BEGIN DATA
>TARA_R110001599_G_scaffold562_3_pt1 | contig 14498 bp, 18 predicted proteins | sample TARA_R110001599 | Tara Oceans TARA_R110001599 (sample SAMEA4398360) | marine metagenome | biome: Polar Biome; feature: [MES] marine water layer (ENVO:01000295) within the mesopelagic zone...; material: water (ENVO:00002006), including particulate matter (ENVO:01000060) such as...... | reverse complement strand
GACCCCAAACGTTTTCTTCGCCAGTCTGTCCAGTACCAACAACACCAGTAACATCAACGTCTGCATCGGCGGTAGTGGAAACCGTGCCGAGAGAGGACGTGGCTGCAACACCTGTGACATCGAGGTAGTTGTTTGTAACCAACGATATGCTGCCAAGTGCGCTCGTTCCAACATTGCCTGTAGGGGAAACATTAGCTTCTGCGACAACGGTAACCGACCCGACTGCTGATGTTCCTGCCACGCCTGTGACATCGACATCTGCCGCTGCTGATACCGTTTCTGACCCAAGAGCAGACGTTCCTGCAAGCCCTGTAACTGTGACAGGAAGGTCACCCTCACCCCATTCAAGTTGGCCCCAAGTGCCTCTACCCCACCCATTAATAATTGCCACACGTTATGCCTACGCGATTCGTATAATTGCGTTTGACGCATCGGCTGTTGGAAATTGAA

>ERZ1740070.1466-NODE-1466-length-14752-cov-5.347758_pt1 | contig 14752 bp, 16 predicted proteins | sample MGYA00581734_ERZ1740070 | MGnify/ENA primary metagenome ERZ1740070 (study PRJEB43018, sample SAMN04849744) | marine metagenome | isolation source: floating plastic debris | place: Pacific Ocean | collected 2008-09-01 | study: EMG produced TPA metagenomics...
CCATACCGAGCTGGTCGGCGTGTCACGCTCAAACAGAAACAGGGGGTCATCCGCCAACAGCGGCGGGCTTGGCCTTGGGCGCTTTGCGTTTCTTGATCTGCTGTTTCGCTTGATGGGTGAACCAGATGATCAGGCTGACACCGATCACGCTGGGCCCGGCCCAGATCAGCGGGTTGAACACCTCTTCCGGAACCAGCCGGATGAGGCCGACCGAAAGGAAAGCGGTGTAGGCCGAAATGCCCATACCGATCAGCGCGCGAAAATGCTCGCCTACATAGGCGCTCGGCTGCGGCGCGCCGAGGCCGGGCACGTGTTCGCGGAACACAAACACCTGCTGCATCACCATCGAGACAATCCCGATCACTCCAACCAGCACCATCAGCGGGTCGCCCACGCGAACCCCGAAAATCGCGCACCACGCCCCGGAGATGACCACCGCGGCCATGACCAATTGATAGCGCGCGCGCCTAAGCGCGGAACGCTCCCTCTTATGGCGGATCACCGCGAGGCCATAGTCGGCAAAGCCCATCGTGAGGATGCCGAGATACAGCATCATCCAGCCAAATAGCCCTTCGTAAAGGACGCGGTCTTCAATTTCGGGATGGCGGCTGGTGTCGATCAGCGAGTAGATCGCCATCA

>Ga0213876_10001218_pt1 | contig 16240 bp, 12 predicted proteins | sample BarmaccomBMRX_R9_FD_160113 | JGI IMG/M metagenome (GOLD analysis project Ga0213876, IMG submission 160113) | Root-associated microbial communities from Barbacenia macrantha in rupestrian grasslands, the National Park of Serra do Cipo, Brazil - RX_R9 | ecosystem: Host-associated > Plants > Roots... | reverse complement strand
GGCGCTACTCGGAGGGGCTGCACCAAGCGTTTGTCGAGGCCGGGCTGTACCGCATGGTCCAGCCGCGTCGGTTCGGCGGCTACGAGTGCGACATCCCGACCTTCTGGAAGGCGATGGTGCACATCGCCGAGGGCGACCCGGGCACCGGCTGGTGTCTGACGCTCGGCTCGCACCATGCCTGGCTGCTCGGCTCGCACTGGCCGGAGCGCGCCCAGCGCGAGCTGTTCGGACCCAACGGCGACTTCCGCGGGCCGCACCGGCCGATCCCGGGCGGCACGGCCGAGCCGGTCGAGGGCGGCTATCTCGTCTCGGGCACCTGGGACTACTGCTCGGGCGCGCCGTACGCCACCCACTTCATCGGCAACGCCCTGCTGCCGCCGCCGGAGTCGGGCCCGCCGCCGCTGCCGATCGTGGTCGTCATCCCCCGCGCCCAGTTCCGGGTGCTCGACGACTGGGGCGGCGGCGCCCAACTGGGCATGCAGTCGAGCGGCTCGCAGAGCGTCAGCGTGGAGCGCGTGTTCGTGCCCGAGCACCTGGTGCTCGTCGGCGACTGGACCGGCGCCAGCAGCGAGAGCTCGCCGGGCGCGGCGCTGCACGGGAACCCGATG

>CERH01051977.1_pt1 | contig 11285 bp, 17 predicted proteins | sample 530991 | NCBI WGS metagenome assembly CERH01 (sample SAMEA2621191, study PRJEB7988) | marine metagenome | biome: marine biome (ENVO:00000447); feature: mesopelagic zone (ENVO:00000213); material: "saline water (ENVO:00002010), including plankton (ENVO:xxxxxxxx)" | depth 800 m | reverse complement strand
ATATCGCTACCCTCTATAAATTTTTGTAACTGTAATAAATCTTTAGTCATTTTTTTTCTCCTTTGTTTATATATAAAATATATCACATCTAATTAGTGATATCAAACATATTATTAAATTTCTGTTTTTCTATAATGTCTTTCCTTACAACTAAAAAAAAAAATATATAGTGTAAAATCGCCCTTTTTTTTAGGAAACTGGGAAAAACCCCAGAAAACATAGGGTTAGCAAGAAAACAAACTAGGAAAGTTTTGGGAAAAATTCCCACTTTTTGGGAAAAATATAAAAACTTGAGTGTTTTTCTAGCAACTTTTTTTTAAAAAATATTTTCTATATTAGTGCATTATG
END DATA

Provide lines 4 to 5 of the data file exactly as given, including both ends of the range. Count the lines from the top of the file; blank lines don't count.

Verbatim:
CCATACCGAGCTGGTCGGCGTGTCACGCTCAAACAGAAACAGGGGGTCATCCGCCAACAGCGGCGGGCTTGGCCTTGGGCGCTTTGCGTTTCTTGATCTGCTGTTTCGCTTGATGGGTGAACCAGATGATCAGGCTGACACCGATCACGCTGGGCCCGGCCCAGATCAGCGGGTTGAACACCTCTTCCGGAACCAGCCGGATGAGGCCGACCGAAAGGAAAGCGGTGTAGGCCGAAATGCCCATACCGATCAGCGCGCGAAAATGCTCGCCTACATAGGCGCTCGGCTGCGGCGCGCCGAGGCCGGGCACGTGTTCGCGGAACACAAACACCTGCTGCATCACCATCGAGACAATCCCGATCACTCCAACCAGCACCATCAGCGGGTCGCCCACGCGAACCCCGAAAATCGCGCACCACGCCCCGGAGATGACCACCGCGGCCATGACCAATTGATAGCGCGCGCGCCTAAGCGCGGAACGCTCCCTCTTATGGCGGATCACCGCGAGGCCATAGTCGGCAAAGCCCATCGTGAGGATGCCGAGATACAGCATCATCCAGCCAAATAGCCCTTCGTAAAGGACGCGGTCTTCAATTTCGGGATGGCGGCTGGTGTCGATCAGCGAGTAGATCGCCATCA

>Ga0213876_10001218_pt1 | contig 16240 bp, 12 predicted proteins | sample BarmaccomBMRX_R9_FD_160113 | JGI IMG/M metagenome (GOLD analysis project Ga0213876, IMG submission 160113) | Root-associated microbial communities from Barbacenia macrantha in rupestrian grasslands, the National Park of Serra do Cipo, Brazil - RX_R9 | ecosystem: Host-associated > Plants > Roots... | reverse complement strand